A water source heat pump can use a river, small stream or a spring as its source of heat. In the past systems using copper coils in the water have been used, containing an anti-freeze solution. However, rules and regulations (to prevent water pollution) and the lack of available manufactured equipment have made this type of system less attractive.
You can pump the river water itself through a heat pump and this can give very good results, but heat pump units require water at temperatures above 5 to 8°C (varying depending on type) so this system may fail to operate in the middle of winter during lower temperatures – just when you need the most heat. Therefore a back-up heat source is usually advisable.
Oxygen and contaminants in the river water may also be a concern in some circumstances, causing pump failure and possibly a system refrigerant leak. However water-source heat pumps can give excellent results if installed correctly.
For those lucky enough to have a spring, this is a much more stable and better heat source. Its an opportunity not to be overlooked, offering excellent efficiencies. Again, acidity and impurities in the water can sometimes make its use prohibitive, but some heat pump units will tolerate corrosive water (some Dimplex models etc). A possible alternative is to use an intermediate heat exchanger in such circumstances. However, the added temperature drop and necessary extra pump can reduce the performance considerably.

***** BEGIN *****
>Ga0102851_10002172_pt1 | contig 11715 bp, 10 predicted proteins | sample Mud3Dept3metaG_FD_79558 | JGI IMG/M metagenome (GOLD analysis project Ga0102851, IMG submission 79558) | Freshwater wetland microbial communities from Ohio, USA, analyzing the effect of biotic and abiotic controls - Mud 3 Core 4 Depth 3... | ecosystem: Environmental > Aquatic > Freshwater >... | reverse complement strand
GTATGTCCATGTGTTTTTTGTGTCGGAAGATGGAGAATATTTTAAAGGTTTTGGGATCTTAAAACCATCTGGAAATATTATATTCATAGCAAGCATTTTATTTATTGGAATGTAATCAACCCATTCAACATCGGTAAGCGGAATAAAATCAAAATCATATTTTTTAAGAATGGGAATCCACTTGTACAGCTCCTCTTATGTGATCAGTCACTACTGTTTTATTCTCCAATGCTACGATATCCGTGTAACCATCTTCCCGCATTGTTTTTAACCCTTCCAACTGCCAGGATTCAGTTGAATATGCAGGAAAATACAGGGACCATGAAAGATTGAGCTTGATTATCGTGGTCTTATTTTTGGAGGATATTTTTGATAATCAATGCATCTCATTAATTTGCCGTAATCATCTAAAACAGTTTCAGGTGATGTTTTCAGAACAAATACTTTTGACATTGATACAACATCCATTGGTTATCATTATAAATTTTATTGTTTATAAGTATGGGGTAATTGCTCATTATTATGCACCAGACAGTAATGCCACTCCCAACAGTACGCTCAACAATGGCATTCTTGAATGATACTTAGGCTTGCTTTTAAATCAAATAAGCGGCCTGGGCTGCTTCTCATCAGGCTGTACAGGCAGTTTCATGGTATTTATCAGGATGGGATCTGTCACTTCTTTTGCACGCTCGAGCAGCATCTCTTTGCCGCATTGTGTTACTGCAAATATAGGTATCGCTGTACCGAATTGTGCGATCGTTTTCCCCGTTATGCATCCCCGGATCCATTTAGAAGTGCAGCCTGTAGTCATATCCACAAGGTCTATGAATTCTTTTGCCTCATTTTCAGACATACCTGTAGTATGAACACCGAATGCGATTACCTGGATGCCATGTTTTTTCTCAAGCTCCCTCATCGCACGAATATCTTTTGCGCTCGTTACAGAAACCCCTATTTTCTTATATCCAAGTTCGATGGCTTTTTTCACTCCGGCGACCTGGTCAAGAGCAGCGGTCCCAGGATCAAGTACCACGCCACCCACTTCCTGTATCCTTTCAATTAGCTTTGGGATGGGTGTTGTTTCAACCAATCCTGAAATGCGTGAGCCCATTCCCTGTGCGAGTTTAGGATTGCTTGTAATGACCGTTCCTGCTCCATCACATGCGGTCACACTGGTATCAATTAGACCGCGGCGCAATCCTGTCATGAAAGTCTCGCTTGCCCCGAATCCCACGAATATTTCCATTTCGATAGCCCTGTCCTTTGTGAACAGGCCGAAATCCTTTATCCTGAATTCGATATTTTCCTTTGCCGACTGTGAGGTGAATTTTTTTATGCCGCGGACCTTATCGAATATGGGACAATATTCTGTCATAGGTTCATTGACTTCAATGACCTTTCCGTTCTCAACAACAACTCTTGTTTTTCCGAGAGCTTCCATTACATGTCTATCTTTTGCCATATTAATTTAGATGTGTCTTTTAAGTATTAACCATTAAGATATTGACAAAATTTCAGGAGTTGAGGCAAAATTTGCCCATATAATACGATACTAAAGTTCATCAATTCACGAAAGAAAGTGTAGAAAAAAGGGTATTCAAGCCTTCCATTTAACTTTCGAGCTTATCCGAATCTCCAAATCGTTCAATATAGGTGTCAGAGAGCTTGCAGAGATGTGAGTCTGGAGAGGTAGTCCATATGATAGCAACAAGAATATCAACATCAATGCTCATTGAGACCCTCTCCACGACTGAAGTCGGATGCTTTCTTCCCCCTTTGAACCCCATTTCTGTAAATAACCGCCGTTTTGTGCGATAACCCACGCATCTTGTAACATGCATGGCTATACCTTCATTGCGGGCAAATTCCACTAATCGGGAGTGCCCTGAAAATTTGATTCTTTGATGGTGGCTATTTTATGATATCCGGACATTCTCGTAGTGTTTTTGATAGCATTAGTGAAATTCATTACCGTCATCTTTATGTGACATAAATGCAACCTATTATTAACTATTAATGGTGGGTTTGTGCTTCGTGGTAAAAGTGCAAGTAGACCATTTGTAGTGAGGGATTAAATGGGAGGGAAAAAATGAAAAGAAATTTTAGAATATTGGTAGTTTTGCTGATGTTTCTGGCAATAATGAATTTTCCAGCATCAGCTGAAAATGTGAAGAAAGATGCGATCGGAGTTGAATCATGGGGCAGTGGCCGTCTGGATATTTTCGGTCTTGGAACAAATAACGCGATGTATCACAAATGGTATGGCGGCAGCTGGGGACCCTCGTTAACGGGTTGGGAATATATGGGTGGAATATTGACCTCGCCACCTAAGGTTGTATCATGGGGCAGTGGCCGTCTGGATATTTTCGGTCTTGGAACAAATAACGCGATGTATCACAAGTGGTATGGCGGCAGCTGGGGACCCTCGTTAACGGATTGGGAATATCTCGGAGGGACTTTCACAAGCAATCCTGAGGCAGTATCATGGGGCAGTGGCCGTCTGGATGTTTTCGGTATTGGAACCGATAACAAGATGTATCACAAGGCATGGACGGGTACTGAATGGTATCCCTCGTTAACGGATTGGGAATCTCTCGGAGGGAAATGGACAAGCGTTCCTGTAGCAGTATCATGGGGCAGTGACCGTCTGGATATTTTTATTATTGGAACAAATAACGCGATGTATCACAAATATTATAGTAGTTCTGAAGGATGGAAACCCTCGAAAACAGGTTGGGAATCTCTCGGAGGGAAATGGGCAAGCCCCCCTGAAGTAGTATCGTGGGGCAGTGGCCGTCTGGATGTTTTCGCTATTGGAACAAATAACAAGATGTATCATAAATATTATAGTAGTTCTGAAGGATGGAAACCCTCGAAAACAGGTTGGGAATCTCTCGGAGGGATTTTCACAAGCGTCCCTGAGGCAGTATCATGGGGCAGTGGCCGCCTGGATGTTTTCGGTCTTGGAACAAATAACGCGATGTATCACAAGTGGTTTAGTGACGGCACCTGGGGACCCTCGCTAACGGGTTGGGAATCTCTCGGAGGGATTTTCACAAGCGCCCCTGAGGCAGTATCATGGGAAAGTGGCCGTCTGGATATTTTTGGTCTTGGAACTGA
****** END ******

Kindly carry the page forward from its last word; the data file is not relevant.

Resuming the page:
The water source should ideally be fairly close to the property, and should not require pumping up any significant height or the power required for pumping may detract from the energy savings. Having said that, water could be taken over considerable distances if the pipe diameter is big enough, especially in a downward direction. It is a relatively simple exercise to calculate the pump power required (if any) to get the water to and through the heat pump unit.
Permission will need to be sought from the relevant authorities as an abstraction license may be needed.